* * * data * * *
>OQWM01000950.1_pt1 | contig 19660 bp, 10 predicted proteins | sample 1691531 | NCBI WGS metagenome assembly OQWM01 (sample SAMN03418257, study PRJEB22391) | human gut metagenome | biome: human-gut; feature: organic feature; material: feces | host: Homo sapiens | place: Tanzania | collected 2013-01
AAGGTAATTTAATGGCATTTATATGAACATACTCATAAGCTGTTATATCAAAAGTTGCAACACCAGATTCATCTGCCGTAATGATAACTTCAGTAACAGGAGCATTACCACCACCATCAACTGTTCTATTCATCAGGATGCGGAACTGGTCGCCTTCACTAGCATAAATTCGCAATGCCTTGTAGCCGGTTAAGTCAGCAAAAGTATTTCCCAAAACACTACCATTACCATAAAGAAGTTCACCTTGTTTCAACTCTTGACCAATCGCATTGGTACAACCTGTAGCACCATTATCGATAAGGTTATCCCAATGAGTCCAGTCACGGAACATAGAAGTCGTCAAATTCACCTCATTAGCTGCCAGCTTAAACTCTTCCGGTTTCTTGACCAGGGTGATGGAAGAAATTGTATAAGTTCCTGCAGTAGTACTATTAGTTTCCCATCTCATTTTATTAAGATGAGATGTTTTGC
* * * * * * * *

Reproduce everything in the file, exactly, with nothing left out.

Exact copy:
>OQWM01000950.1_pt1 | contig 19660 bp, 10 predicted proteins | sample 1691531 | NCBI WGS metagenome assembly OQWM01 (sample SAMN03418257, study PRJEB22391) | human gut metagenome | biome: human-gut; feature: organic feature; material: feces | host: Homo sapiens | place: Tanzania | collected 2013-01
AAGGTAATTTAATGGCATTTATATGAACATACTCATAAGCTGTTATATCAAAAGTTGCAACACCAGATTCATCTGCCGTAATGATAACTTCAGTAACAGGAGCATTACCACCACCATCAACTGTTCTATTCATCAGGATGCGGAACTGGTCGCCTTCACTAGCATAAATTCGCAATGCCTTGTAGCCGGTTAAGTCAGCAAAAGTATTTCCCAAAACACTACCATTACCATAAAGAAGTTCACCTTGTTTCAACTCTTGACCAATCGCATTGGTACAACCTGTAGCACCATTATCGATAAGGTTATCCCAATGAGTCCAGTCACGGAACATAGAAGTCGTCAAATTCACCTCATTAGCTGCCAGCTTAAACTCTTCCGGTTTCTTGACCAGGGTGATGGAAGAAATTGTATAAGTTCCTGCAGTAGTACTATTAGTTTCCCATCTCATTTTATTAAGATGAGATGTTTTGC